Friday, 14 January 2000
1. CLIMATE WARS: IN CASE YOU HADN'T NOTICED, IT'S GETTING WARMER.
A report released yesterday by the National Research Council
concludes that a global surface warming trend is "undoubtedly
real," and it's accelerating. The panel was specifically charged
with reconciling trends of surface temperatures with those in the
lower to mid-troposphere. Global warming skeptics used to crow
over results from satellite and balloon observations showing a
slight cooling of the upper atmosphere
(WN 1 May 98),
corrections have turned that into a slight warming. Although the
troposphere has warmed less, the panel bluntly states that: "The
disparity in no way invalidates the conclusion that the surface
temperature has been rising." The report does not attempt to
explain the reasons for the warming. CBS broke an embargo on the
release of the report, which had the effect of muting coverage.
2. NIF REVIEW: "NO ONE GETS A PASSING GRADE ON MANAGEMENT."
The National Ignition Facility is now projected to overrun its $1.2B
budget by $400M, and to miss its scheduled 2003 completion date
by two years. A DOE Task Force, headed by John McTague, former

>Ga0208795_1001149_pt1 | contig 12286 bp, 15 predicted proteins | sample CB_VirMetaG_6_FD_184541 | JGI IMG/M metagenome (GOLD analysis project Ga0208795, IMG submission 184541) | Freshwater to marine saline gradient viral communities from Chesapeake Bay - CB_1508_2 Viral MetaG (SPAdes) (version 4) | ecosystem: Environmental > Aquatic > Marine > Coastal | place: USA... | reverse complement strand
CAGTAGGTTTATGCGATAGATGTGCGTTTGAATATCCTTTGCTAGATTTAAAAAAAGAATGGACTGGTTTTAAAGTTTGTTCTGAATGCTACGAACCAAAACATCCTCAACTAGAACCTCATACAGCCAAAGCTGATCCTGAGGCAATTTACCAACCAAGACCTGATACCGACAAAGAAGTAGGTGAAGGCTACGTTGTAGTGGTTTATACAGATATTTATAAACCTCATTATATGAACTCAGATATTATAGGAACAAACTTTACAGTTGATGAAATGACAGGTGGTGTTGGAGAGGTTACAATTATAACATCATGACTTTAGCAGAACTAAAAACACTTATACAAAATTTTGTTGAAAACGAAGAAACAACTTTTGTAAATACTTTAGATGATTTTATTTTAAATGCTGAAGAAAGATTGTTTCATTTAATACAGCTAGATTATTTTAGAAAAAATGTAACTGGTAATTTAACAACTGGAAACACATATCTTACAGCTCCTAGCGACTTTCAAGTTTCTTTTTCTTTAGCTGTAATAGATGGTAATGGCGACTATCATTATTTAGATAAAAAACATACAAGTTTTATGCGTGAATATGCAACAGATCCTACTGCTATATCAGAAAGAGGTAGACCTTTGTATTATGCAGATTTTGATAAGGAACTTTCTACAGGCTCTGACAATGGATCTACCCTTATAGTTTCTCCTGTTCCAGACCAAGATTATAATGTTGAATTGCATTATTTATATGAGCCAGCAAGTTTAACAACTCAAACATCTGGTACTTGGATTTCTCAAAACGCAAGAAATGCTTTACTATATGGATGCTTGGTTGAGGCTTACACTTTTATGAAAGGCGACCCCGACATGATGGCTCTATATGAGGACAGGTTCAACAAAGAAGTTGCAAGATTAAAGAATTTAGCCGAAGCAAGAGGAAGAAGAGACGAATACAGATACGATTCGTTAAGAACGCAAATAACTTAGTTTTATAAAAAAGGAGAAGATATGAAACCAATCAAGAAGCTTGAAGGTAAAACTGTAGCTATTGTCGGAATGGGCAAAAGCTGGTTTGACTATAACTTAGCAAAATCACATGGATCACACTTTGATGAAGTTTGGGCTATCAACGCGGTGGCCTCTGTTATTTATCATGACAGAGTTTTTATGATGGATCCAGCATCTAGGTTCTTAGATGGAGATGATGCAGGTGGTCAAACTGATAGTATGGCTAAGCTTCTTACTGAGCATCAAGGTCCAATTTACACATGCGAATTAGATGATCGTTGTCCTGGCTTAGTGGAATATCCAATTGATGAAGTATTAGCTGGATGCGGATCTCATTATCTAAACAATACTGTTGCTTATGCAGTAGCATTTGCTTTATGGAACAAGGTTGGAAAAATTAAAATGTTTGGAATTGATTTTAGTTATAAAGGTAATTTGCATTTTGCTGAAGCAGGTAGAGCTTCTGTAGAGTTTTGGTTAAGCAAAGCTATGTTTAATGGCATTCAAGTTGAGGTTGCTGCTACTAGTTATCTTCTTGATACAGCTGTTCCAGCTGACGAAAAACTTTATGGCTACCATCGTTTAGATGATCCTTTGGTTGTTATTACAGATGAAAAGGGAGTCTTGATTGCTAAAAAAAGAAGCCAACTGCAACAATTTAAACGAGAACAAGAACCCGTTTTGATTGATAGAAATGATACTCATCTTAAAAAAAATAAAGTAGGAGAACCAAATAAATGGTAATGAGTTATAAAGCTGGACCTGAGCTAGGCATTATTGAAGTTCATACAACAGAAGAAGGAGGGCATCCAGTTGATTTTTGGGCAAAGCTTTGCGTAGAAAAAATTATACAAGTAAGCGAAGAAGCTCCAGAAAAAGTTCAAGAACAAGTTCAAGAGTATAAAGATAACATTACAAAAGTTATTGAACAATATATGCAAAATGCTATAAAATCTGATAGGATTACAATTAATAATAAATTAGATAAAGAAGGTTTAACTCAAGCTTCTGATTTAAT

Ford VP and White House science advisor, issued an interim report
this week slamming the DOE Office of Defense Programs, Lawrence
Livermore labs, and the University of California. No one knew
who was responsible for what. But the panel cautions against too
much monkeying around with the lab culture
(WN 23 Dec 99):
a real danger that in addressing this issue, duplicative and
paralyzing oversight mechanisms may be introduced."
3. STAR WARS: PENTAGON PLAYS DOWN "SUCCESSFUL" TEST.
Even as the
Pentagon prepares for a critical test of its ballistic missile
defense next week, it is backing away from the claims made for an
earlier test, according to a story in today's New York Times. The
hit-to-kill vehicle had the wrong star map and was wandering lost
when its IR sensors picked up a bright object. It turned out not
to be the warhead, but a decoy in the vicinity of the fainter
warhead. Without the decoy serving as a beacon, critics argue,
the kill vehicle would never have found the warhead. Next week's
test may be critical to President Clinton's decision on
deployment, which was promised for this summer
(WN 24 Nov 99).
4. MIR: YET ANOTHER BAILOUT PLAN FOR THE DIEHARD SPACECRAFT?
Who would invest in a wobbly space station that leaks?, WN asked last
(WN 4 Jun 99).
A "British billionaire" had convinced the
Russians that he could round up investors willing to put up $100M
each to get a piece of the action. It was a scam. Then it was a
group of US entrepreneurs proposing to use a 7-kilometer tether
to boost Mir
(WN 22 Oct 99).
That died too. This week, a press
report said "Golden Apple" was ready to put up $20M to rescue the
abandoned craft. It turned out to be an offshore investment firm
named Gold & Apel. I'm trying to reach them about this bridge.